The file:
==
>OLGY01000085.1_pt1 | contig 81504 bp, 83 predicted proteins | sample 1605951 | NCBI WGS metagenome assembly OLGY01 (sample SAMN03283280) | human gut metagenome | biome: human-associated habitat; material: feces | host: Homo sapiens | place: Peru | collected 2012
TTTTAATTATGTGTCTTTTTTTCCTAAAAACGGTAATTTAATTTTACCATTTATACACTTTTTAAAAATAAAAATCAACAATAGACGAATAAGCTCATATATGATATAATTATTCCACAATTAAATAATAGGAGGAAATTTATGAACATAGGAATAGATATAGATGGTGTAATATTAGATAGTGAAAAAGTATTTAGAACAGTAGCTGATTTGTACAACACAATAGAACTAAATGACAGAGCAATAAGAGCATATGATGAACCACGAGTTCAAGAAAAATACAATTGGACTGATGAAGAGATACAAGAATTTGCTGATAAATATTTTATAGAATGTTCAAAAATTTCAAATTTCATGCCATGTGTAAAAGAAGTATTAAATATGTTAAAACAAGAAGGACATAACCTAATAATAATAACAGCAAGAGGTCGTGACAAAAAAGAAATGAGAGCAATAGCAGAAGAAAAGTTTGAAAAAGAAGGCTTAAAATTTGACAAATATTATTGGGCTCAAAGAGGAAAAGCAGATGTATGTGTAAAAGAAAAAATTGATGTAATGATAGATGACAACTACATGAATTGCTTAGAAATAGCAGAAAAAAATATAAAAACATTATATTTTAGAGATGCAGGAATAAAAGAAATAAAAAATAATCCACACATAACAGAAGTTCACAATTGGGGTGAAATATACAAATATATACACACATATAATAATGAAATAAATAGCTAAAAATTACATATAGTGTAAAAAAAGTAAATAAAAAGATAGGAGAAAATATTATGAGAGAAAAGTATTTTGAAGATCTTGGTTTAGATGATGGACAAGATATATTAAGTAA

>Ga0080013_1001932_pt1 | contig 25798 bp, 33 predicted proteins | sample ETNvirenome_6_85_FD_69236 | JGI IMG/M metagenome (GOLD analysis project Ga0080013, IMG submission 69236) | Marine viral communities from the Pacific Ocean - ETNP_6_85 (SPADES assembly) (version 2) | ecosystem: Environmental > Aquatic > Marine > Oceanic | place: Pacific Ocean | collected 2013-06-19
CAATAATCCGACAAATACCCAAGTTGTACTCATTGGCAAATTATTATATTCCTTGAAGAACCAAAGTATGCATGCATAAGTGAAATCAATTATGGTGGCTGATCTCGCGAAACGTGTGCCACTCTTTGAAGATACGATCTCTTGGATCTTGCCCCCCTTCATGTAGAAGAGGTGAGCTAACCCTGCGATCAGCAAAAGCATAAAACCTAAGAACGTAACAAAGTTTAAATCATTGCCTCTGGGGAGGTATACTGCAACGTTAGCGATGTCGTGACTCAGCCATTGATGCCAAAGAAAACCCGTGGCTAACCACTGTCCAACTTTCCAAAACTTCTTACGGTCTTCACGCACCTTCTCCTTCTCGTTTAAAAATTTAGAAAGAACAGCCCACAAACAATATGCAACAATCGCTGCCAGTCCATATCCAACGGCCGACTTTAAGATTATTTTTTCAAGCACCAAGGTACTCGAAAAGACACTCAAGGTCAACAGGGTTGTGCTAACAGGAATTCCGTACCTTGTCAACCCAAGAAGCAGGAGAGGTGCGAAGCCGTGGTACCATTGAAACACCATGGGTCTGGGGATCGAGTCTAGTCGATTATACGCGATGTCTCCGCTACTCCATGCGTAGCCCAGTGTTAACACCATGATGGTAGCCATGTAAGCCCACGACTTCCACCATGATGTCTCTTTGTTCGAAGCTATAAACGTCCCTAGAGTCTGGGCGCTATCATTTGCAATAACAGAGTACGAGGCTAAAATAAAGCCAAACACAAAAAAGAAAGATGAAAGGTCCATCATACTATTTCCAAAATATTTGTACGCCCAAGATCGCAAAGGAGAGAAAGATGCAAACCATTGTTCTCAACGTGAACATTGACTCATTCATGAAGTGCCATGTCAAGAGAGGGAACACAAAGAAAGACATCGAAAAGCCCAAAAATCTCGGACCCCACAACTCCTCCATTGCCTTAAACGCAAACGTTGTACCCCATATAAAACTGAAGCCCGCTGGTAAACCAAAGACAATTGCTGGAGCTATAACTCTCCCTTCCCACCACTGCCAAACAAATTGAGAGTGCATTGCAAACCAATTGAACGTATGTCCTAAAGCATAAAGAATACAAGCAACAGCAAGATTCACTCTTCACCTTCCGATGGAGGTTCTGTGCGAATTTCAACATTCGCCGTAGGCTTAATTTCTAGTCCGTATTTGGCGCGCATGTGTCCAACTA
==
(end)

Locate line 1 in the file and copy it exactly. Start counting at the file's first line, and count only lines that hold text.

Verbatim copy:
>OLGY01000085.1_pt1 | contig 81504 bp, 83 predicted proteins | sample 1605951 | NCBI WGS metagenome assembly OLGY01 (sample SAMN03283280) | human gut metagenome | biome: human-associated habitat; material: feces | host: Homo sapiens | place: Peru | collected 2012